"The Festival of Bad Ad Hoc Hypotheses (BAH!) is a celebration of well-argued and thoroughly researched but completely incorrect evolutionary theory. It is put on by Zach Weinersmith (cartoonist of SMBC), breadpig (publishers of SMBC and XKCD), and MIT's Lecture Series Committee. It is sponsored by the EvoS Consortium and This View of Life magazine (Editor-in-Chief David Sloan Wilson)," and it is part of the Cambridge Science Festival. Ben Lillie, director of Story Collider, will be the emcee for the evening (and I am hoping that he will record it for his podcast!).

The event was initially inspired by this comic:

BAH! will be held in MIT's Kresge Auditorium (48 Massachusetts Ave., Cambridge MA, USA) on the evening of October 6th, 2013. Doors will open at 6:15 PM and the event will start at 7 PM. There will be 7 speakers presenting their bad theories in front of a live audience and a panel of geeky judges. These judges will determine who presented the best theory who will together determine who presented the best theory according to the following criteria:

  1. Force of Science - how much “scientific” information was brought to bear (graphs, real citations, “research” etc.)
  2. Artistry - how unexpected and clever the idea and presentation are, and how well the presentation is delivered.
  3. Parsimony - the simplest theory that explains the most data is best.
  4. Strength of Defense - how well did you defend your views to the judges. 
    • Note - being funny is not a good defense.

Unfortunately, submissions for this BAHFest closed on March 10th. But they might do another one in the near future, so keep thinking up bad hypotheses and maybe you can present.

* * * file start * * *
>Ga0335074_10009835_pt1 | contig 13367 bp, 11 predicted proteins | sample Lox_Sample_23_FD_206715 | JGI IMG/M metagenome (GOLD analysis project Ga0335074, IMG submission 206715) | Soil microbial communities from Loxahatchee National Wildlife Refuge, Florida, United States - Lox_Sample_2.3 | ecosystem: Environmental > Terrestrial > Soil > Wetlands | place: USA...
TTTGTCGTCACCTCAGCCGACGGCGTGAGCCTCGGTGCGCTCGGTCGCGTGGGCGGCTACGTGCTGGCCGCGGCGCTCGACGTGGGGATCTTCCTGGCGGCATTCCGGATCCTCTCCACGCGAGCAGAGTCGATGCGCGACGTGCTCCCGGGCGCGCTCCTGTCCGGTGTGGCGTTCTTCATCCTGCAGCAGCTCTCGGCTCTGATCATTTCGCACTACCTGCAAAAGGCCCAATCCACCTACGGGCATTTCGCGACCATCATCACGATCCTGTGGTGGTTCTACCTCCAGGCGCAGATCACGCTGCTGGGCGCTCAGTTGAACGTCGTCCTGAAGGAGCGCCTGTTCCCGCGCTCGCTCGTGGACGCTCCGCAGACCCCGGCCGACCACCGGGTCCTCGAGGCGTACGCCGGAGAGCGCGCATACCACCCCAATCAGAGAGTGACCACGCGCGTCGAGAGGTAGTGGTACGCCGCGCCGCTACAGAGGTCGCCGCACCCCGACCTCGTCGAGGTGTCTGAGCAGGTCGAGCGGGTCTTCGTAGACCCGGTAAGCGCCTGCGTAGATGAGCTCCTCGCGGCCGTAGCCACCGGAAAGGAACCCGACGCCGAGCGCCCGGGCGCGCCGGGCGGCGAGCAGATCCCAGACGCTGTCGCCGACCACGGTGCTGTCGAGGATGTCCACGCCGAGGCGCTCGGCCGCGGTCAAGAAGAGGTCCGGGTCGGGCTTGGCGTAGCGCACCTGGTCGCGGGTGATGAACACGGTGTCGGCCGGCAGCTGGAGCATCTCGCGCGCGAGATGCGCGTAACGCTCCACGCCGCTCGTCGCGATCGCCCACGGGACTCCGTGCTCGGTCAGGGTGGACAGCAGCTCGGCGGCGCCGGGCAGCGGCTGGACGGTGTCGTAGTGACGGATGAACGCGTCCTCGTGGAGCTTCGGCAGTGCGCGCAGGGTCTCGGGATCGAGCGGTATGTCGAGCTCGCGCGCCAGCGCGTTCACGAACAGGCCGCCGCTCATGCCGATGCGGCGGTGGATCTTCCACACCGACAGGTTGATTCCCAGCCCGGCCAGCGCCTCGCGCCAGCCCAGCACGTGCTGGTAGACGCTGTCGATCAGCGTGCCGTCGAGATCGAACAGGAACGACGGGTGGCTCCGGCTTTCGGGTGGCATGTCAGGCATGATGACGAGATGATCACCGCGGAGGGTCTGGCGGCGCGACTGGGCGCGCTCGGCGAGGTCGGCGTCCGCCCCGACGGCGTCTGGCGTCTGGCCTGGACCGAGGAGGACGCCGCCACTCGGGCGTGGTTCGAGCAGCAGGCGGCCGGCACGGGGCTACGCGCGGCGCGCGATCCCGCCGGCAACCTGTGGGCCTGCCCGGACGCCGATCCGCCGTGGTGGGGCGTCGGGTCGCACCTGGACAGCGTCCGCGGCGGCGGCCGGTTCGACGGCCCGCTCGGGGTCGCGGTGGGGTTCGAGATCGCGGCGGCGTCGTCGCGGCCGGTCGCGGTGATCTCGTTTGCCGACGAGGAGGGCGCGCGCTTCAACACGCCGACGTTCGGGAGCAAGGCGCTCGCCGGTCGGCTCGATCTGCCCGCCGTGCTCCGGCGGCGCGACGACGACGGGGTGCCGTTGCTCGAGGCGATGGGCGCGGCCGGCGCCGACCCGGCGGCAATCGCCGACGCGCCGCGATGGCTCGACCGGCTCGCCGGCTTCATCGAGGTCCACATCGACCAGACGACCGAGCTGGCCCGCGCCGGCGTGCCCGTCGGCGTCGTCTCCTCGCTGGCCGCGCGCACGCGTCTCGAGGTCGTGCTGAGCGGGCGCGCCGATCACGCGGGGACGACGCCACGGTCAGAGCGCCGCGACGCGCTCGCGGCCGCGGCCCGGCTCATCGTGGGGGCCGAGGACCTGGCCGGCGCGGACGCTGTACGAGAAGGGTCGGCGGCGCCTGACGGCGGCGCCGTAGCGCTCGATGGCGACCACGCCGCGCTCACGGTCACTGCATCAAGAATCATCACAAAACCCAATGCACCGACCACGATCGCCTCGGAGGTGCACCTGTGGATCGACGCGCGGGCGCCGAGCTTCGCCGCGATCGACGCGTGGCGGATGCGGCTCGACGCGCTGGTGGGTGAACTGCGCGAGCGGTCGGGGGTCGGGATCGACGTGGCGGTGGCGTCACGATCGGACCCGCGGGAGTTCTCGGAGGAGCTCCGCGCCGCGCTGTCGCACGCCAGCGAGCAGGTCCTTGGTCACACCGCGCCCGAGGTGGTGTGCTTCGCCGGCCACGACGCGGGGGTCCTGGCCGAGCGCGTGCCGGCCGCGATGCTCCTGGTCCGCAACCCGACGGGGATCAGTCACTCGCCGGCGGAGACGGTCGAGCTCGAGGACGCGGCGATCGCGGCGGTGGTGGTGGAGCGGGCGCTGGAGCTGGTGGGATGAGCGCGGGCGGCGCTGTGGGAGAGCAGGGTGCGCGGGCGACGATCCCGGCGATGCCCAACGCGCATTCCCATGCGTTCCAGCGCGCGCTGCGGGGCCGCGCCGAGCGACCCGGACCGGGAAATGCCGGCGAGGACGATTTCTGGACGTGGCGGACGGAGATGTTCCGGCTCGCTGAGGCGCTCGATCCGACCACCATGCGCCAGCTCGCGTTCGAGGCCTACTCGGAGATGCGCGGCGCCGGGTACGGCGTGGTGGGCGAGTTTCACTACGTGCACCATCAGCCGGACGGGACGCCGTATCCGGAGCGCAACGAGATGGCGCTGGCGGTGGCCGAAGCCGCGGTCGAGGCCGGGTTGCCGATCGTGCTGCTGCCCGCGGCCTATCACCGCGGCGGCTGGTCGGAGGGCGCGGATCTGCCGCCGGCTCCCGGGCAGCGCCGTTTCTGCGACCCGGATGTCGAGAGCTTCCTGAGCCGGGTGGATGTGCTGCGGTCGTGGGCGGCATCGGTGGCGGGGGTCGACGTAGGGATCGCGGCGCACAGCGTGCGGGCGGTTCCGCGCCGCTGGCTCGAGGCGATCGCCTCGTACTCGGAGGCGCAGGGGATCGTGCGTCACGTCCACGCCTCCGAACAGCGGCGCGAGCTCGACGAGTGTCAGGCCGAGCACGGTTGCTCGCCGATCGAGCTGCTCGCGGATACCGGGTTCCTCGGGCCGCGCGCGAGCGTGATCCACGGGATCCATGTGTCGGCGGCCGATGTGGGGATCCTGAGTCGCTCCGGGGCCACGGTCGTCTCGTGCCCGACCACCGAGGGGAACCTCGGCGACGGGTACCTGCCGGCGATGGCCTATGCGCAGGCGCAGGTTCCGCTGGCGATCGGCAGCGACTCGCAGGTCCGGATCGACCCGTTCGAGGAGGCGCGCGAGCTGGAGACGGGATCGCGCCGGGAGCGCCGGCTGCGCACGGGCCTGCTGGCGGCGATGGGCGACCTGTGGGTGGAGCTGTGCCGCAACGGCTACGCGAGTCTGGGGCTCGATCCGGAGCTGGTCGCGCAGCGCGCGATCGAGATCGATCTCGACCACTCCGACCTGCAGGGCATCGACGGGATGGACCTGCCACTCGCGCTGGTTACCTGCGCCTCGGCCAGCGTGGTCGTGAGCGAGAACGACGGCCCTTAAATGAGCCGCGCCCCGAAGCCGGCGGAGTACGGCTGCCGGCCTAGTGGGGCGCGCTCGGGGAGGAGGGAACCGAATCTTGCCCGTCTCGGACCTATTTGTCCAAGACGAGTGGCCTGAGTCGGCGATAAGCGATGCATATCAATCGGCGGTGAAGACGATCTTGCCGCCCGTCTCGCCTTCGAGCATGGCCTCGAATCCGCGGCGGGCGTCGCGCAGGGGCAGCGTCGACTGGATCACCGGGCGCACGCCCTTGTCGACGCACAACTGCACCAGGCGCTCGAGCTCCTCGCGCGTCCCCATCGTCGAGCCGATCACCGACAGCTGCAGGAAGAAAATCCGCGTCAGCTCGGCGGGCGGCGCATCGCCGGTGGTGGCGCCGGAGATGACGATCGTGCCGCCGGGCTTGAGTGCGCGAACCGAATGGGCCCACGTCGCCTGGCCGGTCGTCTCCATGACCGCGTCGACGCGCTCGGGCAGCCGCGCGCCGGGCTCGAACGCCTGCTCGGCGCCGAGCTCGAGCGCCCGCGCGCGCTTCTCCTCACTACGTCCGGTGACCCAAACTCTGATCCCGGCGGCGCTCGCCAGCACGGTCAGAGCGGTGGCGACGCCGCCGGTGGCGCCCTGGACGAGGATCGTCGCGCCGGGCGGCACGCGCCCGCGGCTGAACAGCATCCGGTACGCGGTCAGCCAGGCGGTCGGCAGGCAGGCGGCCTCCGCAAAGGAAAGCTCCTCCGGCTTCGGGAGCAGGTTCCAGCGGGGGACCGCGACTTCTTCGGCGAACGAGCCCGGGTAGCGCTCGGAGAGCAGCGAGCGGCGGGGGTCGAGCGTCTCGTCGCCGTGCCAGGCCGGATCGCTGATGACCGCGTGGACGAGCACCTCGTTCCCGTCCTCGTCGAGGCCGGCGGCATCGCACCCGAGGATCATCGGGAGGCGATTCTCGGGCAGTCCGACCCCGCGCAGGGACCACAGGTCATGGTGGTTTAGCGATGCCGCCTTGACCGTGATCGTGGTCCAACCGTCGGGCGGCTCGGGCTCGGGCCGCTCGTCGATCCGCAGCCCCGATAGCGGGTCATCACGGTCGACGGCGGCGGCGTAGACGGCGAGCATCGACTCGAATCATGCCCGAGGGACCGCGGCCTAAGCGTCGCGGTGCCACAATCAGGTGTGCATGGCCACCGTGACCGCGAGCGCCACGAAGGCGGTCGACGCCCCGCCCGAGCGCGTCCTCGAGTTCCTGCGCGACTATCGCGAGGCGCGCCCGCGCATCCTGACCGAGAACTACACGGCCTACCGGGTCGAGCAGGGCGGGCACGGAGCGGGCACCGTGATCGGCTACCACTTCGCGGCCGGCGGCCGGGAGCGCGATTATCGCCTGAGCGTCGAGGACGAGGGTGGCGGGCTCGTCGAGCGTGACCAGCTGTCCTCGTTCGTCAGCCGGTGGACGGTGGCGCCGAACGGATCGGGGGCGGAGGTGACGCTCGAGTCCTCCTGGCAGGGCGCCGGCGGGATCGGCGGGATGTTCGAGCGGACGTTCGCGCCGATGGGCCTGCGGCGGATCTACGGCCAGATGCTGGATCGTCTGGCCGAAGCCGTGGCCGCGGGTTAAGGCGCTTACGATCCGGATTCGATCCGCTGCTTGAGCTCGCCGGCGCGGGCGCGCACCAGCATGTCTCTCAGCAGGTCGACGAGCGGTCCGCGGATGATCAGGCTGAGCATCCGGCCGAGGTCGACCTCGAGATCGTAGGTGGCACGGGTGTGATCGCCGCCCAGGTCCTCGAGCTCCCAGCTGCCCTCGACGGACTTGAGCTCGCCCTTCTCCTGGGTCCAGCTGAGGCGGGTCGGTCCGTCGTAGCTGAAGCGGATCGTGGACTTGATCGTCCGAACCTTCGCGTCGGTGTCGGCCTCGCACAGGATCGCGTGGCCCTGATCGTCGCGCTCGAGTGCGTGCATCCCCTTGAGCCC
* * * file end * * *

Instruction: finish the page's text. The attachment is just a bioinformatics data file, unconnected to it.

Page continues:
Tickets for this event are $5 for students (valid student ID needed) and $10 for non-students.

Visit the BAH! website for tickets and more information. Oh, and if you go, leave a comment to tell us all about it!

Tuesday, October 1, 2013

Mars Explorer Barbie

Barbie® Doll is an iconic toy, and sure, she's gotten quite a lot of flak in recent years over her body size issues and bubbleheadedness. But Mattel, now the largest toy company in the world, has been taking some steps to revamp Barbie's image. Am I saying that there aren't still primped, empty-headed ones out there? No, there are still plenty of those. I mean, all University Barbie dolls are cheerleaders? Really?

But, on the positive image side, Barbie is also a computer engineer, a paleontologist, an architect, a pediatrician, a veterinarian, and even ran for President in 2012. Now meet Mars Explorer Barbie. Mattel released this new doll on Monday (Aug. 5, 2013), as part of their "I Can Be..." series, to coincide with the first anniversary of NASA's Curiosity rover landing on Mars. She's got a spacesuit, helmet, space boots, air tank, and is packaged with a cardboard cutout of the six-wheeled Mars Science Laboratory. All decked out in pink, of course. And while this isn't Barbie's first trip to space (there were Astronaut Barbies in 1965, 1985, and 1994 and a Space Camp Barbie in 1998), this is the first to be produced in partnership with NASA.


CinemaBlend's "New Mars Explorer Barbie is Stylish"'s "Mattel's Astronaut Barbie Becomes a Mars Explorer with NASA Help"
CollectSpace's "Mattel's Astronaut Barbie becomes a Mars Explorer with help from NASA"

Images from's "Barbie in Space: Iconic Doll's Astronaut Looks (Photos)"